Switzerland, Finland and Sweden are the world’s most competitive economies, according to The Global Competitiveness Report 2006-2007, released by the World Economic Forum. Denmark, Singapore, the US, Japan, Germany, the Netherlands and the UK complete the top 10, but the US shows the most pronounced drop, falling from first to sixth.
The rankings are drawn from a combination of publicly available hard data and the results of the Executive Opinion Survey, a comprehensive annual survey conducted by the World Economic Forum, together with its network of Partner Institutes (leading research institutes and business organisations) in the countries covered by the report. This year, more than 11,000 business leaders were polled in a record 125 economies worldwide.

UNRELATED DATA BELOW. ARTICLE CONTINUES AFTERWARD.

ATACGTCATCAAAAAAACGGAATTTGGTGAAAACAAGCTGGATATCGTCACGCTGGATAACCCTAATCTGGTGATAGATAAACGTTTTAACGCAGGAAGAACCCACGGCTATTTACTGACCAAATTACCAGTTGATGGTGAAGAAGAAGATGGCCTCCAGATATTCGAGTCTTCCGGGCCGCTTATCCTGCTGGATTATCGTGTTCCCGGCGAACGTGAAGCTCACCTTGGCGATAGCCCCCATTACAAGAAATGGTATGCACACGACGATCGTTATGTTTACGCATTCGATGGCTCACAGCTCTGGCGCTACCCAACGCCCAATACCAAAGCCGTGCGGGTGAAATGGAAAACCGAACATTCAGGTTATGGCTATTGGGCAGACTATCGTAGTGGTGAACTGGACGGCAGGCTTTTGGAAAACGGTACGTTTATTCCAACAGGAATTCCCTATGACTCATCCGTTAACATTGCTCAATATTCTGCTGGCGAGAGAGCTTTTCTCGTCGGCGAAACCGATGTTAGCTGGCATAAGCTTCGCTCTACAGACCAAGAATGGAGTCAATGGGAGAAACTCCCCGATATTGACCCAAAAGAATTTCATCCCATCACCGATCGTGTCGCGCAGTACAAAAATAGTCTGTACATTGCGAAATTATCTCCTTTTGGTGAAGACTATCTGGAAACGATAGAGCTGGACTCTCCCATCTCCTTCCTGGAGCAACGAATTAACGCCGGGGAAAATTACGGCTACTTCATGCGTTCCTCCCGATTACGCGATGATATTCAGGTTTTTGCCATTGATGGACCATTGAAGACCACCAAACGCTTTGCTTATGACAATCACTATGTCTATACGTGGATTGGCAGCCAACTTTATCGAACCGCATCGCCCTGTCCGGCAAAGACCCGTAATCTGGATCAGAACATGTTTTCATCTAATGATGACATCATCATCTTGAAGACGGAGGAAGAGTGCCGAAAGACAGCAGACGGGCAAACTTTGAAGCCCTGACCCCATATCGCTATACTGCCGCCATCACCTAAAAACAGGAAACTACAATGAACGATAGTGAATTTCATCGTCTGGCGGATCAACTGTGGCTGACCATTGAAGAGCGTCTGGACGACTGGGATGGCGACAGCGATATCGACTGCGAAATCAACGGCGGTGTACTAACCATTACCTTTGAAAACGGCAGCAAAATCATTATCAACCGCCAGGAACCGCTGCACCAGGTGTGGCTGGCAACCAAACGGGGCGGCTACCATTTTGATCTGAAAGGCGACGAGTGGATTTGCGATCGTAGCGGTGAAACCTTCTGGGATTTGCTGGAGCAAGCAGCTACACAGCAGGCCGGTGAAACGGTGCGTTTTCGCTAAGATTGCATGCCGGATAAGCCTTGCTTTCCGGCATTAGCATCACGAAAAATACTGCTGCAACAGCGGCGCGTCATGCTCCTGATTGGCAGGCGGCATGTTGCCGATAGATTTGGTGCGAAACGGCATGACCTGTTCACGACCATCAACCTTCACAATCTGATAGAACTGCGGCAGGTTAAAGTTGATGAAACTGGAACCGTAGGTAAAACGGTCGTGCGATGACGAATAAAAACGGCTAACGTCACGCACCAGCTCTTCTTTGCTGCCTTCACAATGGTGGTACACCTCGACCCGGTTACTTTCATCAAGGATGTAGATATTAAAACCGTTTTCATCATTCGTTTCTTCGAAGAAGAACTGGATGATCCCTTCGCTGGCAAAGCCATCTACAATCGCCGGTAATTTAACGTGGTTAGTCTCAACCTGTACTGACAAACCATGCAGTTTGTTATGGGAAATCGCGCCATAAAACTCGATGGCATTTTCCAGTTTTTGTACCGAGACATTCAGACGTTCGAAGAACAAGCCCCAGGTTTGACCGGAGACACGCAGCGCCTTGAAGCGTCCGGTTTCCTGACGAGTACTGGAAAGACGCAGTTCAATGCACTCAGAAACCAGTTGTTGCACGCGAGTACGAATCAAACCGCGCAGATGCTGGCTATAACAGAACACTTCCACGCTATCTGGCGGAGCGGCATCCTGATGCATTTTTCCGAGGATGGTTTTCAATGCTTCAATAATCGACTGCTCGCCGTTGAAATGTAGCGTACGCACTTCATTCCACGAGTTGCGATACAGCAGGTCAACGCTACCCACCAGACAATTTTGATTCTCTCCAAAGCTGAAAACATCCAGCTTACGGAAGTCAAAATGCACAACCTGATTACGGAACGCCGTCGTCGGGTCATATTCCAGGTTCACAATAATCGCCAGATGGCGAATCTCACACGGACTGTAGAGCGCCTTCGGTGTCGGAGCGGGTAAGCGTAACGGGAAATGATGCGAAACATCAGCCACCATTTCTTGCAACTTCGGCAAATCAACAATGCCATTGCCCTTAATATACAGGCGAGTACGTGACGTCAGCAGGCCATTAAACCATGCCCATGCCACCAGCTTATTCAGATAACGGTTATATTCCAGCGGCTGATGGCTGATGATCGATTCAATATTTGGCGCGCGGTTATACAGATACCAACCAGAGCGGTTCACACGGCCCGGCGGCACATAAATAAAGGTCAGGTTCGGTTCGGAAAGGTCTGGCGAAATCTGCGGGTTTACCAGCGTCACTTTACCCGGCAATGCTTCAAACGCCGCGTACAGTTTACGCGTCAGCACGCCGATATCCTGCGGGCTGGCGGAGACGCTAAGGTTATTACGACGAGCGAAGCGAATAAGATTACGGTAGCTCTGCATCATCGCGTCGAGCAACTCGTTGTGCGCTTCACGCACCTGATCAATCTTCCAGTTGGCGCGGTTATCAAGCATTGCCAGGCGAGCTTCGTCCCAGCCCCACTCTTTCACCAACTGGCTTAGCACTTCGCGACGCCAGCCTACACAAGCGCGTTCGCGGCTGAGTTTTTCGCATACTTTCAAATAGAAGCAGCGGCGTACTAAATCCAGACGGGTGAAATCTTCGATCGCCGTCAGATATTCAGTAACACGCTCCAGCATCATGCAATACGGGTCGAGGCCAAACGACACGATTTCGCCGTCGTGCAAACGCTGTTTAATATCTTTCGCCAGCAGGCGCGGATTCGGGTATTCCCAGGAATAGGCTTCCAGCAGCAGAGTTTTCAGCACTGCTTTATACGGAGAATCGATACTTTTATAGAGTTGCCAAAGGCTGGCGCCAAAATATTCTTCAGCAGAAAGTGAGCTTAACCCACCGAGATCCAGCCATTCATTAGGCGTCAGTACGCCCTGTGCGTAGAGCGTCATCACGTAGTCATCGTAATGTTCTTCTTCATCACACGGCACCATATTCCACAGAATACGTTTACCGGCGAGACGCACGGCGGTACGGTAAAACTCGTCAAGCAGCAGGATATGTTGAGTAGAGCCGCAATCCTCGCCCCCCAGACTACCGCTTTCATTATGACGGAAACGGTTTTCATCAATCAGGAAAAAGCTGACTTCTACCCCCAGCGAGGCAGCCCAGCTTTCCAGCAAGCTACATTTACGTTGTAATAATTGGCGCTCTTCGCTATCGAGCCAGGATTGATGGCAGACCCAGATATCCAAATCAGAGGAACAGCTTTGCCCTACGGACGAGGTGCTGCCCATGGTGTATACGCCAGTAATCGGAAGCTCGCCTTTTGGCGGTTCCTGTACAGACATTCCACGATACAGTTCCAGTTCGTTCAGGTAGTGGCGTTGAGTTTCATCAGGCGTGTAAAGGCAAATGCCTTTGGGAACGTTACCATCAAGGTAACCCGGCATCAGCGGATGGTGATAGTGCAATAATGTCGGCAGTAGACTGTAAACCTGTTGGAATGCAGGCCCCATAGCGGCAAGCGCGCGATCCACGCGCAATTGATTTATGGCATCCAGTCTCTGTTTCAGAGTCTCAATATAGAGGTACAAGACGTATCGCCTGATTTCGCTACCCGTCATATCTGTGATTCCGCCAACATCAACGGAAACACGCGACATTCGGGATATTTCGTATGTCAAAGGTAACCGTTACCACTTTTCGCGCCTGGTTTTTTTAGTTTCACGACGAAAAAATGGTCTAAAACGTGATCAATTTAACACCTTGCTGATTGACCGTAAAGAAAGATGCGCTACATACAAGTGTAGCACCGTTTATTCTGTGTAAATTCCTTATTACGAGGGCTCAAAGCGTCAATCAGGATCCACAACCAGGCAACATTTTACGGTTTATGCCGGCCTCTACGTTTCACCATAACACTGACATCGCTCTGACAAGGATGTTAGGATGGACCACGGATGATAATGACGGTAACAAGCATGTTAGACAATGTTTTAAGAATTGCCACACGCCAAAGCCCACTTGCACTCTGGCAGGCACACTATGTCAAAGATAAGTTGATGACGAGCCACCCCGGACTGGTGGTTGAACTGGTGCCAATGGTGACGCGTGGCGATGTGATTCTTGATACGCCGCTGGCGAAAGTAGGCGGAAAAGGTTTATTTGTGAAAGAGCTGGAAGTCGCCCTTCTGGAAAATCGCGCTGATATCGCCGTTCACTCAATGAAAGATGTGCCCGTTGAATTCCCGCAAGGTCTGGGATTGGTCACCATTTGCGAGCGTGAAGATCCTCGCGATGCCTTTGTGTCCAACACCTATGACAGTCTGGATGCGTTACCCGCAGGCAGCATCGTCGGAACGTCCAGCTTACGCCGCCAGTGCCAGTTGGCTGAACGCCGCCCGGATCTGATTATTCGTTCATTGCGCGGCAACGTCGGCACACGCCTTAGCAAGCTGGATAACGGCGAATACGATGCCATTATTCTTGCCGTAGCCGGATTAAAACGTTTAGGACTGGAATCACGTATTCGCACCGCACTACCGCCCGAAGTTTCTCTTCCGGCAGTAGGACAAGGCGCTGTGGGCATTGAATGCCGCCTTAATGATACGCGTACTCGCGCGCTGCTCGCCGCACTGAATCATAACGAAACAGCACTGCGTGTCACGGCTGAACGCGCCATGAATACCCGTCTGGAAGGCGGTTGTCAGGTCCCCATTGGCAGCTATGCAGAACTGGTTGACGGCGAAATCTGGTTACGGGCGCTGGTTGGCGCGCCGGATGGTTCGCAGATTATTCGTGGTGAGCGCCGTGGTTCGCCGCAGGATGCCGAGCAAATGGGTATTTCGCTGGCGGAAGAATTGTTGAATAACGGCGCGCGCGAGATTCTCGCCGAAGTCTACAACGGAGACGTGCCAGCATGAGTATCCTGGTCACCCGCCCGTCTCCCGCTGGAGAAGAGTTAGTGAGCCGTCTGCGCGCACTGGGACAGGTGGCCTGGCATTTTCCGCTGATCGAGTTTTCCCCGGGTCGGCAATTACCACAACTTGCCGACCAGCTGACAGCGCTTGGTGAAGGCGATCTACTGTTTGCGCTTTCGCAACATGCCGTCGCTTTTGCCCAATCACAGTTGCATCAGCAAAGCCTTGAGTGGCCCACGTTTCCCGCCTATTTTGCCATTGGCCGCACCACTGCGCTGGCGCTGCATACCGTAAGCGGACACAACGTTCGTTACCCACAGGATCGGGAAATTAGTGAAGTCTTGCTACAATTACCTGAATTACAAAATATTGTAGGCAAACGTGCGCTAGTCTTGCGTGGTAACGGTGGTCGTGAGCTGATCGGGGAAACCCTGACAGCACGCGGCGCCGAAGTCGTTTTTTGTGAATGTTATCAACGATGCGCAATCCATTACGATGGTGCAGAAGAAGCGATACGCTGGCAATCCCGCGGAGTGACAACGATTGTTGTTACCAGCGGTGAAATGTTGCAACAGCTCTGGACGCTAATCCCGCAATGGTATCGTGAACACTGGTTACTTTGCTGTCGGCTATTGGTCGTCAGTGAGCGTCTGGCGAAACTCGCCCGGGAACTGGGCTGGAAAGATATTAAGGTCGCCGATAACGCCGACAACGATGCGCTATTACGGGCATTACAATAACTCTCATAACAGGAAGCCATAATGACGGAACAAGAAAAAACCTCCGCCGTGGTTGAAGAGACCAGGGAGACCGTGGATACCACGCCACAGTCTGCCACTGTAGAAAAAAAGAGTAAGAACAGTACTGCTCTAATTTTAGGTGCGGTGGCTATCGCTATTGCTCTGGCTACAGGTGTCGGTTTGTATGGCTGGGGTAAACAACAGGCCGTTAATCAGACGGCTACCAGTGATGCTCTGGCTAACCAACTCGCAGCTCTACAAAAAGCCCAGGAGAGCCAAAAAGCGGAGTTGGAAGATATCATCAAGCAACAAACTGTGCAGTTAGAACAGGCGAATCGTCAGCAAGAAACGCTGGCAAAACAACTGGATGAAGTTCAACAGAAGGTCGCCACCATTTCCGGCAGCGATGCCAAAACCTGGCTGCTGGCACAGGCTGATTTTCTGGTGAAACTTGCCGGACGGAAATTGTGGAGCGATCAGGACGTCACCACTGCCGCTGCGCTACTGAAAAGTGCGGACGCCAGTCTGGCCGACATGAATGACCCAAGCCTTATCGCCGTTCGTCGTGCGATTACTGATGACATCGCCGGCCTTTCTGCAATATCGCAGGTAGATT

The US, previously in first place, continues to enjoy an excellent business environment, efficient markets and is a global centre for technology development. However, its overall competitiveness is threatened by large macroeconomic imbalances, particularly rising levels of public indebtedness associated with repeated fiscal deficits. Its relative ranking remains vulnerable to a possible disorderly adjustment of such imbalances, including historically high trade deficits.